For chemical and oil tanker vessels with short and hectic trade patterns and limited crew, it may be difficult to prepare cargo tanks to load crude palm oil in a short period of time. As a result, the ideal choice is to allow for downtime in port and to clean all of the designated tanks before the start of the voyage.
Because my prior cargo was Gasoil, I’ll share my experience as well as the process we used to clean and prepare the tanks for loading crude palm oil.
We had a deck crew of eight people and three deck officers. So we held a meeting, reviewed the preparation, and accounted for the available resources. I was able to persuade the team that we had three days to prepare twenty-one cargo tanks. Following that, I had to declare the vessel ready to carry crude palm oil.
The bridge watchkeeping schedule at anchorage is six on and six off, which implies that just the duty officer will be on duty. Male’, Maldives anchorage is a secure location. There will be no possibility of piracy or pilferage. As an outcome, the deck watch was not kept. The deck crew of eight was divided among two groups. Each group will have four crew members doing six on six off. As both an end, each team will receive six hours of minimum rest in any 24-hour period, as required by MLC.
We began by gathering information and inventorying the necessary tools. Confirmed the number and condition of tank cleaning machinery onboard. Tank cleaning lines were fabricated and installed at the Thilafushi working anchorage. All of the Butterworth machines were tested to ensure that they worked properly. Some machines experienced minor water leaks and nozzle rotation issues. Prior to arriving at the task, I rectified the equipment as needed and observed that they were operating properly.
We were fortunate to have 0.05 percent tank cleaning detergent onboard, which came in handy. There was no need to wait for additional supplies.
Because the tanks I possessed were made of stainless steel, there was no need for coating. The book Tank cleaning guide by Dr.A.Verwey should be studied to get all the right tank cleaning procedures. The ISBN for this book is 978-90-800904-3-9. Cleaning charts for 413 products are included in this book.
However, we confirm whether or not the cargo may be carried by our vessel by checking the “International Certificate of Fitness for the Carriage of Dangerous Chemicals in Bulk.” Page 2 to 16 of this certificate demonstrates that the ship satisfies the criteria for the bulk carrying of the products listed therein, provided that the applicable operational provisions of the Code and Annex II of MARPOL 73/78 are followed.
Cleaning chart and practical use of the chart to load crude palm oil
The products have been listed on the left side of the cleaning chart (Table 1) and numbered.
The product numbers have also been listed across the top of the cleaning chart for cross reference.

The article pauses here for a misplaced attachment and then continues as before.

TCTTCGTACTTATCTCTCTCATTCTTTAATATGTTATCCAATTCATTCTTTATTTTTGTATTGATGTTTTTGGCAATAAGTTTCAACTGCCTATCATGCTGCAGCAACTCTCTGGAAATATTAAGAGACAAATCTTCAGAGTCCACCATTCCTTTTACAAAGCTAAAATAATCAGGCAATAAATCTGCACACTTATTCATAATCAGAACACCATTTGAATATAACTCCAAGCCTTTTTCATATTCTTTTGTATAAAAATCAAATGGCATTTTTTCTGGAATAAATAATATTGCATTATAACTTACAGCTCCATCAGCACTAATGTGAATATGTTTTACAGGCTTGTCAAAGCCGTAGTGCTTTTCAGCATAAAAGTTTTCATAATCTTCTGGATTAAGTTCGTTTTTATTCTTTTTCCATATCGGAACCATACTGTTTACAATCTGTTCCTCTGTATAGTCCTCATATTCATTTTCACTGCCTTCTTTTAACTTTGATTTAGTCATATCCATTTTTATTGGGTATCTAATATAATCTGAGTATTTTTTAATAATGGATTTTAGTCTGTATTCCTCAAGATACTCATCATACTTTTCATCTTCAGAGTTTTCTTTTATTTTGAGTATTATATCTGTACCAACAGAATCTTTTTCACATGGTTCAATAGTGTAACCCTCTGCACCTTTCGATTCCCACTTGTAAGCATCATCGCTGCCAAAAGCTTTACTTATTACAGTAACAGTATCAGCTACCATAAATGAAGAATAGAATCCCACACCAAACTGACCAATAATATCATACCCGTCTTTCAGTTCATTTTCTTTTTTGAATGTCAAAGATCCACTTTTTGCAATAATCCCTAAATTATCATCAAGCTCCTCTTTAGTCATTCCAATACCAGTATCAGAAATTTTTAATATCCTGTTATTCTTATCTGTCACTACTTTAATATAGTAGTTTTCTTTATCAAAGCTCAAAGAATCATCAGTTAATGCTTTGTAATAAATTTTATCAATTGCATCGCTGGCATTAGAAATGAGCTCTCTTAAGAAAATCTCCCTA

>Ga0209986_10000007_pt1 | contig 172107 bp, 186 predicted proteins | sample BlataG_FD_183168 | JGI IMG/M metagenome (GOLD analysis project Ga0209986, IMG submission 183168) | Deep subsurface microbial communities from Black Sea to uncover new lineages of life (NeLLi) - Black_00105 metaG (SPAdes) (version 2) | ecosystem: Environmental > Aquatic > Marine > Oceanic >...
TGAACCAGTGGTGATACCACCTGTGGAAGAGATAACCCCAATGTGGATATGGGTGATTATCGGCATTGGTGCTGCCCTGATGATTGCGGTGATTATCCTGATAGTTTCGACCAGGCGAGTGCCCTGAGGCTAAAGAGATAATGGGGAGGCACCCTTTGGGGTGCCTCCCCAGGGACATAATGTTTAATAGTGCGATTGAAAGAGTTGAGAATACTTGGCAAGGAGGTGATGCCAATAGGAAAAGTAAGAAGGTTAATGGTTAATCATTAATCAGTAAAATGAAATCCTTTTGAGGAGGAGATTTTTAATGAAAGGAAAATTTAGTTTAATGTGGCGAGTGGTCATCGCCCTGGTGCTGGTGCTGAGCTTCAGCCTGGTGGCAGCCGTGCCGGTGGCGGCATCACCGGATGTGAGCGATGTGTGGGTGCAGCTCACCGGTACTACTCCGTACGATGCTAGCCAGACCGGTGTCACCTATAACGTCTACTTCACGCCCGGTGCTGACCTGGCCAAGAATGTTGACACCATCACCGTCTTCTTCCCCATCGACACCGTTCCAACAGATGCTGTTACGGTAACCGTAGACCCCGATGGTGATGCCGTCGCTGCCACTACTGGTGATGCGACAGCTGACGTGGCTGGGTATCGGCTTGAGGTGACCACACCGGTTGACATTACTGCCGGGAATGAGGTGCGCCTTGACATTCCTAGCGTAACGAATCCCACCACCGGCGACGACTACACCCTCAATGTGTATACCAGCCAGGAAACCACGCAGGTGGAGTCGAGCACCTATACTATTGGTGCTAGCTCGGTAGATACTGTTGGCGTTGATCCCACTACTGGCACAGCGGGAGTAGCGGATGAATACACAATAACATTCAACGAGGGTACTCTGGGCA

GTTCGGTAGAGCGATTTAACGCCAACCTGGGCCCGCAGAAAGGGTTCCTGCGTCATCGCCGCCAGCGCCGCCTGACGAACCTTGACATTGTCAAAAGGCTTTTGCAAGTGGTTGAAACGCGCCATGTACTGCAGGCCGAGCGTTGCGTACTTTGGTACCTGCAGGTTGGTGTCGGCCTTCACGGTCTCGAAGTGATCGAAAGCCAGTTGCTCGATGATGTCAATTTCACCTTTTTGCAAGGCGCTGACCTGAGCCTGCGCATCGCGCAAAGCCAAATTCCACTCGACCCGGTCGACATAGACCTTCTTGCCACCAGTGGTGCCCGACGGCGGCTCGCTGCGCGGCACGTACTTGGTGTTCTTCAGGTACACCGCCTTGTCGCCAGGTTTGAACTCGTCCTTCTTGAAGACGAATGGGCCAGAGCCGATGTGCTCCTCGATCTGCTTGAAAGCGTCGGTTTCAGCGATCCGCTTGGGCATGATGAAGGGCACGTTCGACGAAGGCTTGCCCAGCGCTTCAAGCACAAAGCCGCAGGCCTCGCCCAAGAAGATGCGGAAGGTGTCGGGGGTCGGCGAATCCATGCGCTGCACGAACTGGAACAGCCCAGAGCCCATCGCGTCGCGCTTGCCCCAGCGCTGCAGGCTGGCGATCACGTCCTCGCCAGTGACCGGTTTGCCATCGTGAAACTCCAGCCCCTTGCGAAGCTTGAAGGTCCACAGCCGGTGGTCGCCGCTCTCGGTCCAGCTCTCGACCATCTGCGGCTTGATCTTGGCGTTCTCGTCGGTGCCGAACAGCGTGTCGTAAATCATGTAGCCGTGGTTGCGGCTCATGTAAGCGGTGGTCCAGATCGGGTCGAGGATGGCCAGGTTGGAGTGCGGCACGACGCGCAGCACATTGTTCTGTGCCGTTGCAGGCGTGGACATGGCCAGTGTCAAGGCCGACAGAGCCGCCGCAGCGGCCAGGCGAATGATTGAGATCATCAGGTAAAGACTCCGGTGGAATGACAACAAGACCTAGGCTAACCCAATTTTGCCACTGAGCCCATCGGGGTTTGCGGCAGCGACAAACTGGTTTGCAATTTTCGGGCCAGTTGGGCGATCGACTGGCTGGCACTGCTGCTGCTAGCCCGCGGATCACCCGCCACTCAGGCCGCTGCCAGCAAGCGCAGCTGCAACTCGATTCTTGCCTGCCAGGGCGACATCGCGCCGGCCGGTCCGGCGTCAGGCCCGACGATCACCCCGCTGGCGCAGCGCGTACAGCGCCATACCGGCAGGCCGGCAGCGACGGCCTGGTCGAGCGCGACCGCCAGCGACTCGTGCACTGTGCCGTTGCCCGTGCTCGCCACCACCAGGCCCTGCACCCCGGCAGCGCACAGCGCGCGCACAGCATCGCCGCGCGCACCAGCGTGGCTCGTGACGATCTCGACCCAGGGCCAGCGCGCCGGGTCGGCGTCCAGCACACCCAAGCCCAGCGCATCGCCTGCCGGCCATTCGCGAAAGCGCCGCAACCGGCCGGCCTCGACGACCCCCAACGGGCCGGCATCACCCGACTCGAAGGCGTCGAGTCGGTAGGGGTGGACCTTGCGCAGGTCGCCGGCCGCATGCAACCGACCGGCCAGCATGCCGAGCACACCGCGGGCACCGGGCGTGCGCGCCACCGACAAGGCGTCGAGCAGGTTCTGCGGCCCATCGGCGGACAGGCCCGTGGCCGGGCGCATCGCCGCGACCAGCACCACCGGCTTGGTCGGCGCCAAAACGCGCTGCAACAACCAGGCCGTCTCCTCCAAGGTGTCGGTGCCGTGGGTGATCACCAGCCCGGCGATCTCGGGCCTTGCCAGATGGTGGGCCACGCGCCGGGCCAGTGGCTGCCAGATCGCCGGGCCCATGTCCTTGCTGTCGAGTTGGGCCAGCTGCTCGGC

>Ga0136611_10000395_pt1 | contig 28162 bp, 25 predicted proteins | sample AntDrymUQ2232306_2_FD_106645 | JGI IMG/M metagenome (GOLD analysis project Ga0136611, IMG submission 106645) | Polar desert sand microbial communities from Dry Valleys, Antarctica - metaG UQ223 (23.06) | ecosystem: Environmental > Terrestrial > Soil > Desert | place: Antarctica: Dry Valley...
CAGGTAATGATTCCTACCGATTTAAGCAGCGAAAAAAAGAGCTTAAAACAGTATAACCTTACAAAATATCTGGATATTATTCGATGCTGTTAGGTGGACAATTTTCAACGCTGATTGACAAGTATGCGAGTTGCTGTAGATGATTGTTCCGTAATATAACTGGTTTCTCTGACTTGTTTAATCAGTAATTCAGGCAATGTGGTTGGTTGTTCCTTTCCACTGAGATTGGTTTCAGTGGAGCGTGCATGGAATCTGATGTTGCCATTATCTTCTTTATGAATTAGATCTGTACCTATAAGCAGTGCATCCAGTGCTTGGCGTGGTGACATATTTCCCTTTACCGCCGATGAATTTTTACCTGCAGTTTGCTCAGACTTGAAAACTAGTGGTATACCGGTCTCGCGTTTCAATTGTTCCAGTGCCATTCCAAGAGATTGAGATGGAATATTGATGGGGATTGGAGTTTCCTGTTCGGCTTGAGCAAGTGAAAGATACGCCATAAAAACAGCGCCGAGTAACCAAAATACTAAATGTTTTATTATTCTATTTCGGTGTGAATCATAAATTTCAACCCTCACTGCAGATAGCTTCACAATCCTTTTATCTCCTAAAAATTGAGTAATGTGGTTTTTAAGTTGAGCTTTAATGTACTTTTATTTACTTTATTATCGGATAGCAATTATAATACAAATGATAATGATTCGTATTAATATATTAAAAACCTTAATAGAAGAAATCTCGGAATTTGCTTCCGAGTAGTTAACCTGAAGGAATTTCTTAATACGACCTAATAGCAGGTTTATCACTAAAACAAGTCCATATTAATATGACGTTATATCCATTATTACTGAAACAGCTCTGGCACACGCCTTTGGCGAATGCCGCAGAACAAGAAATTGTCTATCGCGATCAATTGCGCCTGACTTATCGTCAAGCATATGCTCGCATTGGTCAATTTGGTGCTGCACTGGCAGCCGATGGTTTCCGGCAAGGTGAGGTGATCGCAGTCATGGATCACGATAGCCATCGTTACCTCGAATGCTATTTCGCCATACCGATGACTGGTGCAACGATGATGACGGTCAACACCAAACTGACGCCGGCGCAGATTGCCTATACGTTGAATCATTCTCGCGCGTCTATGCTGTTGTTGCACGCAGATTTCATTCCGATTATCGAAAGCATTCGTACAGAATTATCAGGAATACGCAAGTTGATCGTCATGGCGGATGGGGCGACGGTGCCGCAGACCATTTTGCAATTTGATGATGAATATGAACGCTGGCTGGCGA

Cleaning procedures have been registered by letter code A or BB etc.
A description of the cleaning procedures identified by the specific letter code has been given in Table 2 of the Tank cleaning guide.
For each letter code two procedures are given one for coated tanks and one for stainless steel tanks.
When cleaning from one product to another the cleaning chart (Table 1) should be used as follows: The product from which the tank has to be cleaned is found in the outer left hand column.
The number of the product to be removed can also be found in this column.
The number is noted down and next the code of the relevant cleaning procedure can be found at the intersection of the horizontal line against the product to be removed, and the vertical line under the number of the product to be cleaned for.
Let us now work through an example.
Product to be cleaned from: Gasoil
Product to be cleaned for: Palm Fatty Acid
Find the corresponding number of Gasoil in the column (190).
You can find Palm Fatty Acid in same column.
Then the letter code of the relevant cleaning procedure is found at the intersection of the horizontal Gasoil line with the vertical line under no.190
The letter code ‘J’ will be found.
The exact details for this cleaning procedure have been stated in Table 2.
Cleaning procedure I followed for Stainless Steel tanks to load crude palm oil
1. Butterworthing with abundant cold seawater 4 cycles.
2. Butterworthing with hot water (80° C) and 0.05% liquid detergent 2 cycles.
3. Butterworthing with hot freshwater 1 cycle;
5. Draining of tank, line, and pump;
Prewash procedures required by MARPOL 73/78 Annex II are not considered to have an important effect on the “commercial” cleaning procedure.
The procedures stated in the charts are applicable to coated and uncoated tanks; one has to consider however that tank coatings absorb a certain amount of the cargo loaded, depending on cargo and coating properties. Tank washing procedures will not remove all of this absorbed product; often prolonged ventilation at above ambient temperatures will remove most of the absorbing material. Organic coatings like epoxy and polyurethane coatings, which are applied in relative thick coats are known to show this absorption effect.